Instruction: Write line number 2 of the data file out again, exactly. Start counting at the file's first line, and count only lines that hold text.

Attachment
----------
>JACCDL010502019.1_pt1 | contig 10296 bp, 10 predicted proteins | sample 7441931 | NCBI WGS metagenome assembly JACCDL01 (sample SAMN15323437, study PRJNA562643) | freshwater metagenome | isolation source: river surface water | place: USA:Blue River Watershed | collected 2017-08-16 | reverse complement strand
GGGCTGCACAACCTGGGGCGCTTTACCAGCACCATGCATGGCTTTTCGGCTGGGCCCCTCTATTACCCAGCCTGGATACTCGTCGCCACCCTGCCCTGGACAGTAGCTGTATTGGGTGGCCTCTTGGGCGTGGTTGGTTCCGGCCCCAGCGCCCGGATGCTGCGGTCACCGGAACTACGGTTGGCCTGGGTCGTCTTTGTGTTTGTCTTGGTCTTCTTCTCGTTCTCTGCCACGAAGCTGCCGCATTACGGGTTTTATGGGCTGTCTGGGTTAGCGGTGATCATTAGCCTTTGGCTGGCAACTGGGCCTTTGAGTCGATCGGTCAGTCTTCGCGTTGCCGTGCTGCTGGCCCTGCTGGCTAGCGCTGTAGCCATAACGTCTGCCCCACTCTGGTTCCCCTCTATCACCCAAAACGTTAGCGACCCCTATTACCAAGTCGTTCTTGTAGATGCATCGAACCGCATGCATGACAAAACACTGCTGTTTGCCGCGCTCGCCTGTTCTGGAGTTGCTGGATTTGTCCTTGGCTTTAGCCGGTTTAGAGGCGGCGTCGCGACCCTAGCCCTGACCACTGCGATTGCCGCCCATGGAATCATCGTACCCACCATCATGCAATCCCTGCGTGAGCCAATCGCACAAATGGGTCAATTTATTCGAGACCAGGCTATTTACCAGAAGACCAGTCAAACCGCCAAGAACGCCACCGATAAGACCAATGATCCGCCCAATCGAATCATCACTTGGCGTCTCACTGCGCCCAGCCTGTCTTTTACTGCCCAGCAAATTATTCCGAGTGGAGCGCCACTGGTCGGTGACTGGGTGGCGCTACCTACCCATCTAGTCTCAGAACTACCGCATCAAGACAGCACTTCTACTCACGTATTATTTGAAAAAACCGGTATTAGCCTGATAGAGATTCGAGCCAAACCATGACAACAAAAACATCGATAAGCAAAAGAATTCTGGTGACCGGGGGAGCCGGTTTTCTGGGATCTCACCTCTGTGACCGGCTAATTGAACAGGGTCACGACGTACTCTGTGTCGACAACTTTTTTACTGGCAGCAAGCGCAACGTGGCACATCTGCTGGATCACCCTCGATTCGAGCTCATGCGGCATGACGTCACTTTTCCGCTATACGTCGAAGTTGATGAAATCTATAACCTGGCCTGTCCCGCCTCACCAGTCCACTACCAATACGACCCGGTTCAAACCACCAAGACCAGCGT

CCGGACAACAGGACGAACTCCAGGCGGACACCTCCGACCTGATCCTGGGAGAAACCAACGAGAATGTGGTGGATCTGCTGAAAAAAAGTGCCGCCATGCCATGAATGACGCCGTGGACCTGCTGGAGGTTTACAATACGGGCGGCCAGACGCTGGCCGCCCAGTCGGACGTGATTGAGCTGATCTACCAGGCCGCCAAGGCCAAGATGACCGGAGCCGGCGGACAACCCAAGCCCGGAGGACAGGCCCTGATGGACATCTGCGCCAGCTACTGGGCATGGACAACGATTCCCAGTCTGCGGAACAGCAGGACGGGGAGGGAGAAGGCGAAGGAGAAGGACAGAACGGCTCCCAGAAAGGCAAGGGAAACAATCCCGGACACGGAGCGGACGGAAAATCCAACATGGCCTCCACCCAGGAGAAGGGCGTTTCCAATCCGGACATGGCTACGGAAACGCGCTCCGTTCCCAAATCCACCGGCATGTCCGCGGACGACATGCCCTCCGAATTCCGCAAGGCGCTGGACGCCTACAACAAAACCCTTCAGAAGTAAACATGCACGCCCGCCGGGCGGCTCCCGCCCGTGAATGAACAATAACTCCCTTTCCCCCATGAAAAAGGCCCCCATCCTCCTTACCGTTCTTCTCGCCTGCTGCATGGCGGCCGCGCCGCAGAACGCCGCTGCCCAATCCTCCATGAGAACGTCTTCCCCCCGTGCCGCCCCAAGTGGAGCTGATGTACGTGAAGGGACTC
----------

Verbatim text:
GGGCTGCACAACCTGGGGCGCTTTACCAGCACCATGCATGGCTTTTCGGCTGGGCCCCTCTATTACCCAGCCTGGATACTCGTCGCCACCCTGCCCTGGACAGTAGCTGTATTGGGTGGCCTCTTGGGCGTGGTTGGTTCCGGCCCCAGCGCCCGGATGCTGCGGTCACCGGAACTACGGTTGGCCTGGGTCGTCTTTGTGTTTGTCTTGGTCTTCTTCTCGTTCTCTGCCACGAAGCTGCCGCATTACGGGTTTTATGGGCTGTCTGGGTTAGCGGTGATCATTAGCCTTTGGCTGGCAACTGGGCCTTTGAGTCGATCGGTCAGTCTTCGCGTTGCCGTGCTGCTGGCCCTGCTGGCTAGCGCTGTAGCCATAACGTCTGCCCCACTCTGGTTCCCCTCTATCACCCAAAACGTTAGCGACCCCTATTACCAAGTCGTTCTTGTAGATGCATCGAACCGCATGCATGACAAAACACTGCTGTTTGCCGCGCTCGCCTGTTCTGGAGTTGCTGGATTTGTCCTTGGCTTTAGCCGGTTTAGAGGCGGCGTCGCGACCCTAGCCCTGACCACTGCGATTGCCGCCCATGGAATCATCGTACCCACCATCATGCAATCCCTGCGTGAGCCAATCGCACAAATGGGTCAATTTATTCGAGACCAGGCTATTTACCAGAAGACCAGTCAAACCGCCAAGAACGCCACCGATAAGACCAATGATCCGCCCAATCGAATCATCACTTGGCGTCTCACTGCGCCCAGCCTGTCTTTTACTGCCCAGCAAATTATTCCGAGTGGAGCGCCACTGGTCGGTGACTGGGTGGCGCTACCTACCCATCTAGTCTCAGAACTACCGCATCAAGACAGCACTTCTACTCACGTATTATTTGAAAAAACCGGTATTAGCCTGATAGAGATTCGAGCCAAACCATGACAACAAAAACATCGATAAGCAAAAGAATTCTGGTGACCGGGGGAGCCGGTTTTCTGGGATCTCACCTCTGTGACCGGCTAATTGAACAGGGTCACGACGTACTCTGTGTCGACAACTTTTTTACTGGCAGCAAGCGCAACGTGGCACATCTGCTGGATCACCCTCGATTCGAGCTCATGCGGCATGACGTCACTTTTCCGCTATACGTCGAAGTTGATGAAATCTATAACCTGGCCTGTCCCGCCTCACCAGTCCACTACCAATACGACCCGGTTCAAACCACCAAGACCAGCGT